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# A set consists of three positive integers that are not coprime to each

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A set consists of three positive integers that are not coprime to each [#permalink]
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Bunuel wrote:
What about if the numbers are 2*3, 2*5, and 3*5?

arrgg ! Yes, this is a valid case. I was blind slighted by the fact that all the numbers should share the same common factor. That's not the case

In that case, the LCM will be 30

Great questions as always ..
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A set consists of three positive integers that are not coprime to each [#permalink]
gmatophobia could you please explain your reasoning a bit more ? what is the common factor bewteen 6 ( 3*2 ), 15 ( 3*5 ) and 10 ( 2*5 ). if they are not co-prime to each other, there should be one common factor present in all 3 numbers, am I wrong ? But a common factor is present only in 2 of the three numbers.
Please correct my reasoning. Thank you
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Re: A set consists of three positive integers that are not coprime to each [#permalink]
gmatophobia wrote:
Bunuel wrote:
A set consists of three positive integers that are not coprime to each other. If none of the numbers is a multiple of the other, what is the minimum value of the least common multiple of these three numbers?

A. 4
B. 8
C. 10
D. 30
E. 60

Few constraints to take note of -

1) None of the numbers are co-primes. ⇒ Inference: The numbers share at least common factor
2) None of the numbers is a multiple of the other ⇒ Inference: The numbers do not share more than one common factor

Combining the information: The three numbers share only one common factor. None of the three numbers is 1.

Question: Minimum value of the least common multiple of these three numbers

Two approaches to solve this -

1) Logical Reasoning

For the LCM to have the least value, the constituent prime number should be least. The LCM will comprise three prime numbers, out of which one will be common to each of the numbers, and the other two will be associated with the two numbers. As we need the minimum value of LCM, the prime numbers should be as small as possible.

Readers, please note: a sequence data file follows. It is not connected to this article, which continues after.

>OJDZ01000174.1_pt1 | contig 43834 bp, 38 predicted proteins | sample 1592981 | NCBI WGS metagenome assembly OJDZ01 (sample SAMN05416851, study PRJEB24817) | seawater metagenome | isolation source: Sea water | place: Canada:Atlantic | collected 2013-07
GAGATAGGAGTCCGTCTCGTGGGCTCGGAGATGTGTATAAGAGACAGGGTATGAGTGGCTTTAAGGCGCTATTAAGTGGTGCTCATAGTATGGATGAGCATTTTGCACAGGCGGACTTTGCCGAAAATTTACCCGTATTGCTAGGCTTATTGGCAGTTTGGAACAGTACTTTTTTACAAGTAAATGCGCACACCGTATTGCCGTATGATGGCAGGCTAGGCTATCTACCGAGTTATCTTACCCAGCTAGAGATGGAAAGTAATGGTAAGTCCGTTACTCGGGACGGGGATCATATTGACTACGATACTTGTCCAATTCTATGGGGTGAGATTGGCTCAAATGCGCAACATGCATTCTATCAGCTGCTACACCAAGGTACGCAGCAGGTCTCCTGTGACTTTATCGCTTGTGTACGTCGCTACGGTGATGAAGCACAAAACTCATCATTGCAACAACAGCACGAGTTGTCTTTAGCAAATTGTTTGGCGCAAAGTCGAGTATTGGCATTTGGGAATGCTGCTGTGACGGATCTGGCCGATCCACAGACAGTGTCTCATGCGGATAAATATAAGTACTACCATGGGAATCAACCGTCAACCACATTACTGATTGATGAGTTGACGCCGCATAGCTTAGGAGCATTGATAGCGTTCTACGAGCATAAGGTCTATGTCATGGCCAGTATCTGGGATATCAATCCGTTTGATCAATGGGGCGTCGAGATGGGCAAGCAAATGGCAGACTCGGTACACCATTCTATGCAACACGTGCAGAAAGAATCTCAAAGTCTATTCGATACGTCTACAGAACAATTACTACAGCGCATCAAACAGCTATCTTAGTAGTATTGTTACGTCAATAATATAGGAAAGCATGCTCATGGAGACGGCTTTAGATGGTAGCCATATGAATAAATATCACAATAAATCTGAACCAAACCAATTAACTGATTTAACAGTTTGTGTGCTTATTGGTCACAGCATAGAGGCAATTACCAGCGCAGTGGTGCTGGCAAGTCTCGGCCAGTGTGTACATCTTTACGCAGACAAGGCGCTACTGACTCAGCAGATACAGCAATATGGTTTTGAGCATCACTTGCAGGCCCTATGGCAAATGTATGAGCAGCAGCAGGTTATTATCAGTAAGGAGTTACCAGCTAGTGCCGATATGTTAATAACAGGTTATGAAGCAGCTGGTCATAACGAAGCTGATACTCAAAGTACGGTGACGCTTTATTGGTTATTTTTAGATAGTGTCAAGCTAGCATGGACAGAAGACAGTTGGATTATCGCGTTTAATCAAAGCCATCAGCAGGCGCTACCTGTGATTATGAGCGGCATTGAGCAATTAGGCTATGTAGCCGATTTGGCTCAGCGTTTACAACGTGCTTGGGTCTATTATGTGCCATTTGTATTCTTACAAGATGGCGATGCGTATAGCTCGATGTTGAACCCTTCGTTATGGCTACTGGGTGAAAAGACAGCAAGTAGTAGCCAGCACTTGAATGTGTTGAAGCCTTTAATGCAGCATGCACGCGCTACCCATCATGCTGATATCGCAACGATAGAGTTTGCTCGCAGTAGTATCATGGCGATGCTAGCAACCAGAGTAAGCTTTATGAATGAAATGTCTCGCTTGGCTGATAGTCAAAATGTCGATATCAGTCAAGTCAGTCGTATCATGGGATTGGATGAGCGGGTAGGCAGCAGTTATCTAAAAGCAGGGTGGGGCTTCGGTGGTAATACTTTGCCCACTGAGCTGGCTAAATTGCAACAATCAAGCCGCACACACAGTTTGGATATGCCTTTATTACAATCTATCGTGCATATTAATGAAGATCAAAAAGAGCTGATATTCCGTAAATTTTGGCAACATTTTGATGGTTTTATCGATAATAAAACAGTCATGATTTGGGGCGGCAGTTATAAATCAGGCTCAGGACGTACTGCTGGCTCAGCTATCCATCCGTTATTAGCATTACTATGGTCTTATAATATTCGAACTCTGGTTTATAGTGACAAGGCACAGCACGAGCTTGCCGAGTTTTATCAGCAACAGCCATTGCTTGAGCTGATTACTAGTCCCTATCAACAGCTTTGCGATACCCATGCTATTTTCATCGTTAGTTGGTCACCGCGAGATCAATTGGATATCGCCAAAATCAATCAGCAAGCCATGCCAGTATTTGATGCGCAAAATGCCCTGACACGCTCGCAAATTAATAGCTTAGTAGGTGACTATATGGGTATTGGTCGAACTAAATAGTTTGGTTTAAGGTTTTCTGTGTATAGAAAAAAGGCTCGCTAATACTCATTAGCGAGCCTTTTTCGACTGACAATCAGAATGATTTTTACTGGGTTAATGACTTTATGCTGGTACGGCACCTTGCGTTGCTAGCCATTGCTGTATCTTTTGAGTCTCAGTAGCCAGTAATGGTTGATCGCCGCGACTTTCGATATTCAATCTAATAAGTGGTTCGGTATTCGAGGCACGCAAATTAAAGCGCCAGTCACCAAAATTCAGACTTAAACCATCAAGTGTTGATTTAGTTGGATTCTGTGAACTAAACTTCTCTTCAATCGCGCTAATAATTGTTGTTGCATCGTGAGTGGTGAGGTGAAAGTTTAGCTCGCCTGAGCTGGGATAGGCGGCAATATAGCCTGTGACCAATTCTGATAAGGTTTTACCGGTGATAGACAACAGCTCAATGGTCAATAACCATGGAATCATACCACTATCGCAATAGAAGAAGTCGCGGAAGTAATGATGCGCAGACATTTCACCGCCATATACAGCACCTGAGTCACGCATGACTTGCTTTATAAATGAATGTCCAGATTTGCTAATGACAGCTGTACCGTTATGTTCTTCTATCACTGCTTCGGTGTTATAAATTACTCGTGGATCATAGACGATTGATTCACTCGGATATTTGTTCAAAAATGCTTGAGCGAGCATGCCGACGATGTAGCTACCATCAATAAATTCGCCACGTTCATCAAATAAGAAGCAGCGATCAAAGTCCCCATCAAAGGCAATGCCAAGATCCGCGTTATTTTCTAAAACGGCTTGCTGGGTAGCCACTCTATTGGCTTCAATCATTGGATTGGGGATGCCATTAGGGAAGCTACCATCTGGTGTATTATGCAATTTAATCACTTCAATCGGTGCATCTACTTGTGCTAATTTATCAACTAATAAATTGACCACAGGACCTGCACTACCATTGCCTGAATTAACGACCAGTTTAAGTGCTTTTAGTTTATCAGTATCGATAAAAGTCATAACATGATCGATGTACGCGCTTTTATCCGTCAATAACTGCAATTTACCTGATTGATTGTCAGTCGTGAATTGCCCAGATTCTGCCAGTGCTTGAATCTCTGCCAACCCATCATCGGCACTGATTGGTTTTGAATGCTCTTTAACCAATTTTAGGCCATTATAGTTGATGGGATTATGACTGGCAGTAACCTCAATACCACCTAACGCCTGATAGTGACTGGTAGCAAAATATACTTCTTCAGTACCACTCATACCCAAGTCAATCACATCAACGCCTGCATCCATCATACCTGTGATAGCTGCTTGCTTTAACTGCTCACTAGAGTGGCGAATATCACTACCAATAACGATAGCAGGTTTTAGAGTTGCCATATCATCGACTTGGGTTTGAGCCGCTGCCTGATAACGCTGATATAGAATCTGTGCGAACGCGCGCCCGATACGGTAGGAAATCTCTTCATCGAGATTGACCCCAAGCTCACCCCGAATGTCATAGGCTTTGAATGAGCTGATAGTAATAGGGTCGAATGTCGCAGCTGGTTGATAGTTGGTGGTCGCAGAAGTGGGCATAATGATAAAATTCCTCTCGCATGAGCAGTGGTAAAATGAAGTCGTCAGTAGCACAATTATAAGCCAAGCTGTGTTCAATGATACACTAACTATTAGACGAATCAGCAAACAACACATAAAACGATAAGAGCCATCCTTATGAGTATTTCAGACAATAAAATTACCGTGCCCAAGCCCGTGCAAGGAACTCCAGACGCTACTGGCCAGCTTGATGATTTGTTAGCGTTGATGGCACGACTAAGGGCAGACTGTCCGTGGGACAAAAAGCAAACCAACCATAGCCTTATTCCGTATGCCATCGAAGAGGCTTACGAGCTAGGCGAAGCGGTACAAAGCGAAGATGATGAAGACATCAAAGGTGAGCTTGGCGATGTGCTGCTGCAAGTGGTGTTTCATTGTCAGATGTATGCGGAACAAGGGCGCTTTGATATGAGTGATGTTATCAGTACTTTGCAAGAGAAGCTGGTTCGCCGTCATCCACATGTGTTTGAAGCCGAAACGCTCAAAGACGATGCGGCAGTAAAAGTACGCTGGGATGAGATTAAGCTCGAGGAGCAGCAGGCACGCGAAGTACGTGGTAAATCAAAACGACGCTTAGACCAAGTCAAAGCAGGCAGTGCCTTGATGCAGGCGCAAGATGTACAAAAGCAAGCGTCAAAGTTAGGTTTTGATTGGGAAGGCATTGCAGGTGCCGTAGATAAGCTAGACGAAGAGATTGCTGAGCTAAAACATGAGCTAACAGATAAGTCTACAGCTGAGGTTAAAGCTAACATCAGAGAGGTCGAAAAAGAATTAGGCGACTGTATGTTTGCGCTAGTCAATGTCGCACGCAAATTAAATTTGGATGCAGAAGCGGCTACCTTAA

The first three prime numbers are 2, 3, and 5. We can select two prime numbers from these three available prime numbers to form (2 * 3), (3 * 5), (2 * 5). The LCM in that case will be 2 * 5 * 3 = 30

2) Using Options

As the options are already ordered, let's start with the lowest one -

A. 4

4 = 2 * 2

We just have two prime numbers. We cannot form three numbers without violating the constraints.

B. 8

8 = 2 * 2 * 2

The three numbers should share only one common factor. As there is no other prime number available, we cannot cannot form three numbers without violating the constraints.

C. 10

10 = 2 * 5

We need at least three prime numbers. Hence, we can eliminate this option.

D. 30

30 = 2 * 3 * 5

We have three prime numbers in this option. From the three available prime numbers, we can select two prime numbers so as to form three pairs. Each of the three pairs will have one common factor with one another, hence none of the numbers are co-primes. Also, as each pair consists of one prime number that's different the numbers are not multiple of one another.

The numbers are (2*3), (3*5), and (5*2). Hence 30 is a valid value of LCM.

E. 60

Option D

­How can 2,3,5 be non co-prime numbers as inference drawn. All 3 are co-prime as all share only 1 common factor. Is the question statement wrong? Please help
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Re: A set consists of three positive integers that are not coprime to each [#permalink]
Bunuel
I proceeded with the numbers being 4, 6 and 10 so the LCM was 60. I understand choosing 6, 15 and 10 gives a lesser LCM but i don't get the logic behind it.

What is the approach to come up with 6, 15 and 10?
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Re: A set consists of three positive integers that are not coprime to each [#permalink]
KarishmaB Bunuel Can someone please explain how to approach this type of question?
How to come up with 6, 15 and 10?
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Re: A set consists of three positive integers that are not coprime to each [#permalink]
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Bunuel wrote:
A set consists of three positive integers that are not coprime to each other. If none of the numbers is a multiple of the other, what is the minimum value of the least common multiple of these three numbers?

A. 4
B. 8
C. 10
D. 30
E. 60

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­The LCM should be lowest so the numbers should have minimum and smallest unique factors. Take, 2,3 and 5, the three smallest factors. Their LCM is 30.
But the numbers should not be coprime to each other and should not be multiple of each other.
Hence each number must have a factor common with the other two and a factor different from the other two.
2*3
3*5
2*5

Each number has a common factor with the other two and a factor different from the other two. Hence the numbers are 6, 15 and 10 and their LCM is 30.